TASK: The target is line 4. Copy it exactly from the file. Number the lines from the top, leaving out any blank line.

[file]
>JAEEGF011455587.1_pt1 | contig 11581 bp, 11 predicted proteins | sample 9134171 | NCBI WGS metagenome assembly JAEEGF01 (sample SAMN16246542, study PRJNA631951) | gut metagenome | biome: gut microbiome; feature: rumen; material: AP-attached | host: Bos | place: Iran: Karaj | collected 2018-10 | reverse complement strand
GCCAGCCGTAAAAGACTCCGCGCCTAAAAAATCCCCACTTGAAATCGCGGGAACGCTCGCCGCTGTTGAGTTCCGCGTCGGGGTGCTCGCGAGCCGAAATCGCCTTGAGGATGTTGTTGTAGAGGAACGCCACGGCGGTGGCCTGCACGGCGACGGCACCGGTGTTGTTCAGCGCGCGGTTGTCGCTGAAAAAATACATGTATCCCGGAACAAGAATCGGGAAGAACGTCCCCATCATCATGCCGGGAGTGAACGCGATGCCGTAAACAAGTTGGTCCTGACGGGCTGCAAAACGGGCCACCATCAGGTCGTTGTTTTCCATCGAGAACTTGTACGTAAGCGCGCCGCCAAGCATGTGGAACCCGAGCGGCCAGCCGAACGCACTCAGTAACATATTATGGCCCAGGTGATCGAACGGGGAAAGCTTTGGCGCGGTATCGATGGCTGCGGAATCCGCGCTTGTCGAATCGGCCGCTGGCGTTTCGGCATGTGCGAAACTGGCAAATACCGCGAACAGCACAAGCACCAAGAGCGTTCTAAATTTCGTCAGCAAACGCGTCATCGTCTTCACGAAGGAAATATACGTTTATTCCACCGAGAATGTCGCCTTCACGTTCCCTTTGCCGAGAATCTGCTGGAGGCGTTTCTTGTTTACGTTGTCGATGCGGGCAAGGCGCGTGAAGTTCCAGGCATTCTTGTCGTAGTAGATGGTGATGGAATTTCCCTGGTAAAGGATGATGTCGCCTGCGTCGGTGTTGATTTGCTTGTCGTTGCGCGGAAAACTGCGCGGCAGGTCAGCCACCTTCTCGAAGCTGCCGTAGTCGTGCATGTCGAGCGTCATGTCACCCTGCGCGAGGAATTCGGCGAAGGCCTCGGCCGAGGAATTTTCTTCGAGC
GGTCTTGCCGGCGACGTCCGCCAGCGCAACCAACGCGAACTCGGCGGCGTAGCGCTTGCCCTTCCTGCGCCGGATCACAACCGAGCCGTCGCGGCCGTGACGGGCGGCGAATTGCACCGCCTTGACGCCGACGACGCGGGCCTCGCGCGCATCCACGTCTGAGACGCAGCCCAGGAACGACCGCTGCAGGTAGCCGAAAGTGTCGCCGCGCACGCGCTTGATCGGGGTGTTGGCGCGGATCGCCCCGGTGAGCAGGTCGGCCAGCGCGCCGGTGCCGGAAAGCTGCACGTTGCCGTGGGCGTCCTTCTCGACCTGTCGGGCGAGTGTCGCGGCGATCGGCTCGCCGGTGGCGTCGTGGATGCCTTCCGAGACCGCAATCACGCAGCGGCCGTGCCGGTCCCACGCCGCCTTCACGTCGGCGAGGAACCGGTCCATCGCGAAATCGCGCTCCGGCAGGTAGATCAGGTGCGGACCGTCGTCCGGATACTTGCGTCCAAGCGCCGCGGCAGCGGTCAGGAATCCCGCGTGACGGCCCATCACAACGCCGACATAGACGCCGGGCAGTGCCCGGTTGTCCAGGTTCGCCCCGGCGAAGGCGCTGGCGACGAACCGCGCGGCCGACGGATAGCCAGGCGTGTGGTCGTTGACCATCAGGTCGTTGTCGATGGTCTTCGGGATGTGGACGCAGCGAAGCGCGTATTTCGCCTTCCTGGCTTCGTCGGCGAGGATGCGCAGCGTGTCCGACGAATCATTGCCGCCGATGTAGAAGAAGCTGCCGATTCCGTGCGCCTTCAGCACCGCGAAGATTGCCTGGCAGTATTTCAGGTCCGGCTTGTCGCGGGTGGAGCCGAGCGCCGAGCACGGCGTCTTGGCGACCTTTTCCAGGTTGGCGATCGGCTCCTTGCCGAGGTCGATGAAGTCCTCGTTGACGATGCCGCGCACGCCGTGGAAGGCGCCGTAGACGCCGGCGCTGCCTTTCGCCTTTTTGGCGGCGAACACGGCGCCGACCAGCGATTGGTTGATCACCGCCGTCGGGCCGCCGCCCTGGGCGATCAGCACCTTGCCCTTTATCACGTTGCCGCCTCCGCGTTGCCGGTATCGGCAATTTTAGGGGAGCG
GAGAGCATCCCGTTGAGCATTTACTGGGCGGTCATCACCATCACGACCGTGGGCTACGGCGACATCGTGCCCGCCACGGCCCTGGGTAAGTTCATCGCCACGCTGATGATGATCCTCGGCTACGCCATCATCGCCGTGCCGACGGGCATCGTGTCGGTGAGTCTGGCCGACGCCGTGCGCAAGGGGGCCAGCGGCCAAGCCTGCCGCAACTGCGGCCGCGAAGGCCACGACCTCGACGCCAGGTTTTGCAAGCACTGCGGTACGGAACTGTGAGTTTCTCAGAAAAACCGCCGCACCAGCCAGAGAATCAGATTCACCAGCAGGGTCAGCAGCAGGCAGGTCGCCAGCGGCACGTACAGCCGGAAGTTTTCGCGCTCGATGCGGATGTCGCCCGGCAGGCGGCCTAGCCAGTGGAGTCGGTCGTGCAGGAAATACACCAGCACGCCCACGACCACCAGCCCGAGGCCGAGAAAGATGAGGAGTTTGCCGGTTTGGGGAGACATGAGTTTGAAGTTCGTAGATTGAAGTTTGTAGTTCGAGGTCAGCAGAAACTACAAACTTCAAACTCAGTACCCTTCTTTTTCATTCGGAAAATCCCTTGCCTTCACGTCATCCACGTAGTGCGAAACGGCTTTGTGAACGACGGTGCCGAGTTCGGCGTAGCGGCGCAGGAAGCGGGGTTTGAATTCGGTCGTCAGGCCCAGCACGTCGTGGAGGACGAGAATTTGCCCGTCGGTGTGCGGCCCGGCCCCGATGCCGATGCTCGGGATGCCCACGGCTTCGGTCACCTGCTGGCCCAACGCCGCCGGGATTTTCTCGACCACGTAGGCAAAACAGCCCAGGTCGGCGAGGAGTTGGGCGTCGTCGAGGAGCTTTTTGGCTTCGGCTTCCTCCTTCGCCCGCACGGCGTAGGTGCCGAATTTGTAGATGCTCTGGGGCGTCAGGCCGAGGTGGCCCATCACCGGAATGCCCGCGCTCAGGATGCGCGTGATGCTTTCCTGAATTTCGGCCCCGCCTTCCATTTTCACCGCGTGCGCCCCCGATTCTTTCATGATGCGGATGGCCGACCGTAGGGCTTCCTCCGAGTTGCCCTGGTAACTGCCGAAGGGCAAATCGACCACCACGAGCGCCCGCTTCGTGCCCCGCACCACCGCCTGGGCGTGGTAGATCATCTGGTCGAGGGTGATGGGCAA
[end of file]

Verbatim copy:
GAGAGCATCCCGTTGAGCATTTACTGGGCGGTCATCACCATCACGACCGTGGGCTACGGCGACATCGTGCCCGCCACGGCCCTGGGTAAGTTCATCGCCACGCTGATGATGATCCTCGGCTACGCCATCATCGCCGTGCCGACGGGCATCGTGTCGGTGAGTCTGGCCGACGCCGTGCGCAAGGGGGCCAGCGGCCAAGCCTGCCGCAACTGCGGCCGCGAAGGCCACGACCTCGACGCCAGGTTTTGCAAGCACTGCGGTACGGAACTGTGAGTTTCTCAGAAAAACCGCCGCACCAGCCAGAGAATCAGATTCACCAGCAGGGTCAGCAGCAGGCAGGTCGCCAGCGGCACGTACAGCCGGAAGTTTTCGCGCTCGATGCGGATGTCGCCCGGCAGGCGGCCTAGCCAGTGGAGTCGGTCGTGCAGGAAATACACCAGCACGCCCACGACCACCAGCCCGAGGCCGAGAAAGATGAGGAGTTTGCCGGTTTGGGGAGACATGAGTTTGAAGTTCGTAGATTGAAGTTTGTAGTTCGAGGTCAGCAGAAACTACAAACTTCAAACTCAGTACCCTTCTTTTTCATTCGGAAAATCCCTTGCCTTCACGTCATCCACGTAGTGCGAAACGGCTTTGTGAACGACGGTGCCGAGTTCGGCGTAGCGGCGCAGGAAGCGGGGTTTGAATTCGGTCGTCAGGCCCAGCACGTCGTGGAGGACGAGAATTTGCCCGTCGGTGTGCGGCCCGGCCCCGATGCCGATGCTCGGGATGCCCACGGCTTCGGTCACCTGCTGGCCCAACGCCGCCGGGATTTTCTCGACCACGTAGGCAAAACAGCCCAGGTCGGCGAGGAGTTGGGCGTCGTCGAGGAGCTTTTTGGCTTCGGCTTCCTCCTTCGCCCGCACGGCGTAGGTGCCGAATTTGTAGATGCTCTGGGGCGTCAGGCCGAGGTGGCCCATCACCGGAATGCCCGCGCTCAGGATGCGCGTGATGCTTTCCTGAATTTCGGCCCCGCCTTCCATTTTCACCGCGTGCGCCCCCGATTCTTTCATGATGCGGATGGCCGACCGTAGGGCTTCCTCCGAGTTGCCCTGGTAACTGCCGAAGGGCAAATCGACCACCACGAGCGCCCGCTTCGTGCCCCGCACCACCGCCTGGGCGTGGTAGATCATCTGGTCGAGGGTGATGGGCAA